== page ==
NASA-SE Winter Carnival at Roebling Road, January 20-21 2018: Bad days make for exciting YouTube videos


Brake failure, mid save.

In racing, there are good days and bad days. You’ll often here professional drivers tell the video cameras, “Today just wasn’t our day and our performance on track didn’t reflect what we’re capable of.” I always want to hear more about bad days because I’m always looking to learn from other people’s experiences, and you often learn the most on the worst days. But between sponsors and egos, it’s hard for racers to talk about bad days. However, in the spirit of this website, I’m going to tell you all about mine – even the embarrassing parts.

This event had a competition license school on Friday in addition to the race weekend, just like the one I attended back in September. NASA-SE runs a test-and-tune event in conjunction with their comp school. This benefits the comp school students (and their instructors) because there are more cars on track for the comp school students to interact with, and the test-and-tune racers  get a ton of track time for a reasonable price. I paid extra and took a day off work to get lots of practice in the test-and-tune/comp school sessions.

Saturday and Sunday were both race days. Saturday had a different format than NASA-SE usually runs. Instead of having two races – one for the slow cars (like mine) and one for the fast cars – all the cars were combined into one big points race early in the afternoon, and then in a second, no points “fun race” later in the day. Sunday’s schedule featured the usual two separate races.

My intentions for the event

Friday practice: I had big plans for all the things I was going to practice on Friday, with nearly 5 hours of track time at my disposal. I wanted to work on being full throttle in several sections of the track, work on my speed through turns 1 and 2 where I knew I was slow, practice “steering with my feet” and turning the steering wheel less. I was also looking forward to practicing starts during the comp school “mock race,” where all the racers present on Friday were invited to join the comp school students on track to practice starts and racing.

Racing: My intention for my races was to see if I could use my theme song to get in the zone and “drive stupid” again, like I had at my last event. I also intended to not hold back on the starts, which I had been practicing in iRacing and hoped to practice on Friday. I felt like I had really improved my starts, and was ready to go for it!

What actually happened

My brakes failed in my second on track session on Friday. (More on that in a minute.) I ended up spending the whole rest of the day scavenging replacement brake lines and repairing my brakes. I got the job done and the car ready to race, but I missed out on a day of practice and I didn’t achieve any of the practice goals I’d set for myself.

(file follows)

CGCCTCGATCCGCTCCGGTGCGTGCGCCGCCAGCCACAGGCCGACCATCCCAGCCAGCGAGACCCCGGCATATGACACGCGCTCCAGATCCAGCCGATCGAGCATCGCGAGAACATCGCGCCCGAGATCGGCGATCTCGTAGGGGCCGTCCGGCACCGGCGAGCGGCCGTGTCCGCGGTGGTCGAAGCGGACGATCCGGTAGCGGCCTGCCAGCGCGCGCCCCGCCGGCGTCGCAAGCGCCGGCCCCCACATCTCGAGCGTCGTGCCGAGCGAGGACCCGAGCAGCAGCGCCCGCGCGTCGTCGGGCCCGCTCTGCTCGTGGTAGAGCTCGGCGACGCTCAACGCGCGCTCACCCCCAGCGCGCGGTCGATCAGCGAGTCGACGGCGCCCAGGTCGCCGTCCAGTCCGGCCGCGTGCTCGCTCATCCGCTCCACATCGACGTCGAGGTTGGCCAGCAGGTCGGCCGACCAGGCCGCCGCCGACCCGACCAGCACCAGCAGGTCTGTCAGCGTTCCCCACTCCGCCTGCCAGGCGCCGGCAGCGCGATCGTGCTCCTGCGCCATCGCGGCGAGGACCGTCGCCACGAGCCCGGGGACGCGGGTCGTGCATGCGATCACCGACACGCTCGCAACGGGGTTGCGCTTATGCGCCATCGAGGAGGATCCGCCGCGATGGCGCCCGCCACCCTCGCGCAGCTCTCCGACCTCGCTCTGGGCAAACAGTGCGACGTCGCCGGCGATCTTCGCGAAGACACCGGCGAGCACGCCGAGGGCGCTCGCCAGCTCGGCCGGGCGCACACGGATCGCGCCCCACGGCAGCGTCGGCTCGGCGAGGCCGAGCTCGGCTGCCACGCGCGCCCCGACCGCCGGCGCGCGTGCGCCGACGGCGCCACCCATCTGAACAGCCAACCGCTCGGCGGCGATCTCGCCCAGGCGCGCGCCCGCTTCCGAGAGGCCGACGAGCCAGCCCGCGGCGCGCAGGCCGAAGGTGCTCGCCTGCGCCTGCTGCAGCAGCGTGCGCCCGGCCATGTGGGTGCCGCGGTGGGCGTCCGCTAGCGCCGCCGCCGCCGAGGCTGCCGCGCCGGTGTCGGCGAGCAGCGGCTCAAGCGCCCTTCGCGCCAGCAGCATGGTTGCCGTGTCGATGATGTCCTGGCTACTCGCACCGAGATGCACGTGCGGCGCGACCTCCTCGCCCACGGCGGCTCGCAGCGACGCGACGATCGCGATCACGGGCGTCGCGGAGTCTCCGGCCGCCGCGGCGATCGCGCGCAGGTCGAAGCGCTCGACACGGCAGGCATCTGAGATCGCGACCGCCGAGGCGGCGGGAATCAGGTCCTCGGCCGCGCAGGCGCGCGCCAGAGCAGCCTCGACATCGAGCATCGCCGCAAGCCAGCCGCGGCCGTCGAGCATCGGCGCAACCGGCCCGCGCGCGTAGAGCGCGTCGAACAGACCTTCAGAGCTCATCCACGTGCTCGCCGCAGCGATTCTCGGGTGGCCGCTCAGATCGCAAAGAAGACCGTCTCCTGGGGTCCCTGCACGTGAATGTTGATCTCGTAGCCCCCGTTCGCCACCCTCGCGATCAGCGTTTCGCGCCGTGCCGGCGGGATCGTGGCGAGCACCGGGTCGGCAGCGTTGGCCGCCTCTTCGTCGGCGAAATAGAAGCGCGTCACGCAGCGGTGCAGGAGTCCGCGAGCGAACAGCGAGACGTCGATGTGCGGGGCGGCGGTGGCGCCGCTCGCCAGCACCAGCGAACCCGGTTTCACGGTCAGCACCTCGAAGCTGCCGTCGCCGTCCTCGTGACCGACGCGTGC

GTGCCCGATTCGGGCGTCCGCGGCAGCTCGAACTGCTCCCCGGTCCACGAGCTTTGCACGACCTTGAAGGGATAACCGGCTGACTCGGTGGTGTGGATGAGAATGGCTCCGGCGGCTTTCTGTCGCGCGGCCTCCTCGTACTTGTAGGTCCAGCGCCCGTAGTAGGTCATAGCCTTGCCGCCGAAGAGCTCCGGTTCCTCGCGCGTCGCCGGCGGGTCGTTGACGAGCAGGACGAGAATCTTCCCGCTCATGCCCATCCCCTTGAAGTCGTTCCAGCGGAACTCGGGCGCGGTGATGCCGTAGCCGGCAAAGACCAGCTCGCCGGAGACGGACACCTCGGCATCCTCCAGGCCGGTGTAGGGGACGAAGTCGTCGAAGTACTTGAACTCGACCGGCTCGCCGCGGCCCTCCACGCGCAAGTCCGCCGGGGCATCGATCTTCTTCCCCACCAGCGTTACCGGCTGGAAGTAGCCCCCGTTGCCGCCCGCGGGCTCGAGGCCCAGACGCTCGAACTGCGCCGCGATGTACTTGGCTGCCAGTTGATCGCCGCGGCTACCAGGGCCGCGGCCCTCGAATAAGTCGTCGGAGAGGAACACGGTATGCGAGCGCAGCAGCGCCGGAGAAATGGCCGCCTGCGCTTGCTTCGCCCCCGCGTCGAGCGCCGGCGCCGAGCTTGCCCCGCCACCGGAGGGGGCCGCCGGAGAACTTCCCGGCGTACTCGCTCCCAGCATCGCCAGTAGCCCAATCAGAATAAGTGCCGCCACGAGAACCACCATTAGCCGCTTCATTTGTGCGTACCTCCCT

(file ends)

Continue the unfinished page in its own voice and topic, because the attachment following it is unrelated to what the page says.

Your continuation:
A tough race on Saturday ended with me getting punted off the race track. There ended up being about 70 cars across 12 classes registered for Saturday’s all-classes points race. NASA-SE had run a 40 car all-classes race at last January’s Roebling event successfully, but the extra 30 cars on track made for very close quarters. Even with the unexpectedly large turnout, none of the other slower Miata drivers showed up, which meant I was the slowest Miata by a significant margin.

I did get a good start, but I got caught by the fast horsepower cars at the end of my first lap. I think I might have still been okay at that point, but a red flag was thrown for a grass fire, leaving me stopped among the Corvettes and Mustangs. When fire was put out, the pace car picked up the leader, leaving me a lap down on the second lap. After the race restarted, I couldn’t find my pace among all the traffic. I got stuck in the “traffic downward spiral of slowness,” where I get slowed down in traffic, and then more traffic catches me, and then I slow down even more. I got frustrated trying to keep up my pace and keep track of all the cars passing me. My field of vision narrowed, causing me to miss more cars. (Including Brad!) It was more downward spiraling into slowness.

Finally, the white flag came out. Just one more lap. I saw two or three Spec E30s (1980s BMW 3 Series) catching me as I approached turn 3. I figured I’d take the racing line into turn 3, a very fast left hand sweeper, so they’d have the brake zone for turn 4, which was a slower right turn. As I anticipated them passing me, I had the vague sense that something was wrong and cars weren’t where they were supposed to be. And then, at close to 90mph, my car spun. That was the final piece of information my brain needed to know what was wrong and I instantly knew exactly what happened. I got PIT maneuvered. I was spinning toward a high dirt berm very, very fast. My “both feet in” reflex was triggered, and I safely stopped the spin. My car was fine and I was physically fine, but I was very shaken up and very angry.